Yes, I understand that it's still friendlier to use than IRC, but there's a middle ground between "easy to use" and "still looks and works like a proper, professional desktop application." In fact, HipChat is pretty close, even though it's just a wrapped web page too.
It's kind of frustrating to see that all of these Slack alternatives are pretty much taking the same crappy UI cues from Slack. It's kind of like how, until the last few years or so, many common Unix/Linux desktops looked like Win95 rip-offs… You don't need to strive for familiarity if what people are familiar with sucks.
UX includes the cold experience. If you sign up with just one user, Slack creates a couple rooms and has a bot talk to you.
UX includes history management. Slack makes everything searchable and is good enough that most people can find what they want.
UX includes ways to level up your proficiency with the tool. Slack doesn't force integrations, defaults to 1-click OAuth integrations, and lets you explore writing code to integrate, without getting in your way before you're ready.
I don't think it's perfect, but having recently switched from Hipchat and hated on IRC-for-companies for years, they've done a lot of things right.
That is unacceptable, especially when you look at the alternatives it replaces: IRC, XMPP/Jabber and whatnot.
I guess it mostly comes down to Slack choosing the "wrong" stack here: Web-technology is, as is shown quite often, simply not ready for such heavy UX/UIs. Sure, it can be done, but when compared to the simplicity and speed of "native" it simply does not cut it. Yet.
Slack is not replacing IRC or XMPP at all. Slack uses these protocols as part of a groupware suite. As discussed elsewhere in the thread, IRC-at-companies draws mixed reactions. XMPP is a protocol that has seen very wide adoption in the enterprise, with many implementations from a variety of vendors, with a variety of resource consumption issues. XMPP is very much a web technology in the sense you're talking about.
And you are correct that it proved to be a very bad stack for something like Slack, when Google first tried it in 2009: https://en.wikipedia.org/wiki/Apache_Wave
If you really think Slack has made poor technology choices, I'd suggest reading what Stewart had to say on the subject in this interview: http://www.gamasutra.com/view/news/182287/The_story_of_Glitc...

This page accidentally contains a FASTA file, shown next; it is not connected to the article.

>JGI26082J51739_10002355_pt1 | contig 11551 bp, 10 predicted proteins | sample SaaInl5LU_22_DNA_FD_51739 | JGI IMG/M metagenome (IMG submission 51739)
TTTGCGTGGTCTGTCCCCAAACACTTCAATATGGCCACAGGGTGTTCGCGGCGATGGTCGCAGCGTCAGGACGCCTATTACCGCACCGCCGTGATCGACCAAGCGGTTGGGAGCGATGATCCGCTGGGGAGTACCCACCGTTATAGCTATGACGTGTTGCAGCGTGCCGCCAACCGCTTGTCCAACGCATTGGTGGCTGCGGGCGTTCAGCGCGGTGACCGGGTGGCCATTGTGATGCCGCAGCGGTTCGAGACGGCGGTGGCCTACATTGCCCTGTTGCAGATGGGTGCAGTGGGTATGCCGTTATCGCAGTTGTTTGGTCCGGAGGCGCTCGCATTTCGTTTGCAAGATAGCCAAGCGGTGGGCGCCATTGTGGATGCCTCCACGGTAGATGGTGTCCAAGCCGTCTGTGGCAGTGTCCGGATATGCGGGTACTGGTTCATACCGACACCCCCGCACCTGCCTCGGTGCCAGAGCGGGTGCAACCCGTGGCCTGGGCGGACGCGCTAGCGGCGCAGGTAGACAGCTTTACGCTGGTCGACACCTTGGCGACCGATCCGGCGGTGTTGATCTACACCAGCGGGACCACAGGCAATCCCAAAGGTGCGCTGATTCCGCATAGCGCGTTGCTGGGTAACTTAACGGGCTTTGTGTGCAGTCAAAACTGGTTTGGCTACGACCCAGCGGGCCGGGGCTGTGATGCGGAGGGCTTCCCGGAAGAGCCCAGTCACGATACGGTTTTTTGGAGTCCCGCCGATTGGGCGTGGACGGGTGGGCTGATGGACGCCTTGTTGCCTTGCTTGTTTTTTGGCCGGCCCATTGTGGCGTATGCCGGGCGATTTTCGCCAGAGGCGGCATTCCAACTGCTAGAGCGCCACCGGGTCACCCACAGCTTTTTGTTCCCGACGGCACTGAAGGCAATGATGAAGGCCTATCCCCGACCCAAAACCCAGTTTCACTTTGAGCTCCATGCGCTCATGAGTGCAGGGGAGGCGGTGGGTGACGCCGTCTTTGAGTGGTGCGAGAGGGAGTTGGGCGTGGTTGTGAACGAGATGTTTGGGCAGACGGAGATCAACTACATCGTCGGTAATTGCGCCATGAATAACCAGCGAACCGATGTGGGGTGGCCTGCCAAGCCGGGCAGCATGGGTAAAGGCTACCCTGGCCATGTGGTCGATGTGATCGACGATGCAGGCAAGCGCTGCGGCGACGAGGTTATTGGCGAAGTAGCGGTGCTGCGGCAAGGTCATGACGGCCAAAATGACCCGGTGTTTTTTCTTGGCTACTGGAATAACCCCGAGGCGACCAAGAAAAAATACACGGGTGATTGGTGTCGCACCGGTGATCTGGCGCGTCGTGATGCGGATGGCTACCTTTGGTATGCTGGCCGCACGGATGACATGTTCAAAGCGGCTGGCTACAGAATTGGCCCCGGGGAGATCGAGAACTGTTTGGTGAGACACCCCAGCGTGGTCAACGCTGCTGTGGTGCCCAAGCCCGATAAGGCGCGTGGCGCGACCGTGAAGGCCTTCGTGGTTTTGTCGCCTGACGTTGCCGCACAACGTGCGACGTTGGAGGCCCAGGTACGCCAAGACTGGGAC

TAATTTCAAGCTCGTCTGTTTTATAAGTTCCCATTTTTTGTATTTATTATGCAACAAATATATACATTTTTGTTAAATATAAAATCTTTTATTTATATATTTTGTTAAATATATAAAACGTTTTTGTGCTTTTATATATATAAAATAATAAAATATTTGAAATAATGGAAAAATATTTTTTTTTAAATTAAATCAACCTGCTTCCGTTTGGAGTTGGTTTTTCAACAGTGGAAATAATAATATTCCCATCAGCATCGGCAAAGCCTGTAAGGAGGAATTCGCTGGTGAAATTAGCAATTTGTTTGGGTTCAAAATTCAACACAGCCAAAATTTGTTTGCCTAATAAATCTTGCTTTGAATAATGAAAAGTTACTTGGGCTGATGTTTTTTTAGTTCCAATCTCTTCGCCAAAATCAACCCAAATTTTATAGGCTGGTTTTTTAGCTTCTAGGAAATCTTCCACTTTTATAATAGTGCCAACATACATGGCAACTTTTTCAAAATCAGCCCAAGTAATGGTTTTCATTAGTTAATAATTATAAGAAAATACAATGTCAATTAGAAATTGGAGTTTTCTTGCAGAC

This differs for everyone. For me, it merely replaces XMPP/IRC: group-chat. That is in the last 3 teams where we used slack.
Others, and I guess mostly people who live in their email-inbox, may see Slack as a replacement for their Mail Suite.
Again others may see it as a replacement for teleconferencing/skype.
It really depends where you come from. Me, I come from a simple, integrated IRC and XMPP client. Now we all use Slack and I have a poor experience compared to the Just Works[tm] chat (through empathy) on Ubuntu.
* Slack crashes 2, 3 times per week. Mostly memory issues. Empathy never crashed on me, that I can remember.
* Empathy is, AFAIK always on. I switch off Slack when not working because (1) it abuses resources and (2) it addds another icon to my toolbar (empathy integrates in Ubuntu's message icon).
* Empathy starts whenever I start my OS. Slack can be configured to do so. But when it does, its slow startup time and CPU-gobbling while starting makes my desktop appear sluggish.
I'm comparing it to a well integrated, thin and snappy XMPP client, which is what Slack replaces for me. And Slack comes out poor. All over.
What many people seem to miss about Slack, is that it isn't a replacement for IM/IRC. It is a replacement for email. (Email is pretty embedded infrastructure though, so it still exists as a lower layer system protocol.)
The reason the UI design of these tools looks like Slack is because they are trying to get some of Slack's thunder. But the wannabes are making the mistake of copying the UI without trying to copy the UX.
I do not give a shit what Slack's buttons look like. I can't do that with IRC. Even if we're all standardized on a modern OSX IRC client, we're still going to end up "sharing" URLs.
Of course, what you mentioned is only one of many things that Just Work in Slack and are at best a pain on IRC, but still.
I do care what Slack looks like though - the chat window has so much wasted whitespace that it doesn't show a lot of comms; add in a space-guzzling integration or two and it gets really hard to follow a conversation. Hipchat uses space a lot more efficiently.
At any rate, on Slack, I once drag-and-dropped a text file with the output of a shell script that a colleague wanted to see. He started telling me how it was strange that the output seemed to cut off right in the middle of a line. lol, just kidding, Slack was just cutting it off like that, since Slack apparently can't show more than the first few K of a text file for some reason SO WHY IS IT SHOWING IT AT ALL ARGH
Not every organization needs this kind of workflow though, so the best available tool depends on what your organization has to integrate. (Disclosure: I've never tried HipChat.)
In MY experience, it is Certainly good UX to not have to learn multiple ways of doing things, one for the in-browser experience, and one for the desktop experience.
Which is also an erroneous statement. I use vi(m) on OSX. vi's UI "does not match the standard appearance and interface of the rest of the operating system."
Thus, I predict that VI has a horrible UX. However, I am incorrect.
Why is this so?
* personal opinion, yes, but it seems quite obviously true.
Otherwise, you have a noisy and unhelpful comment.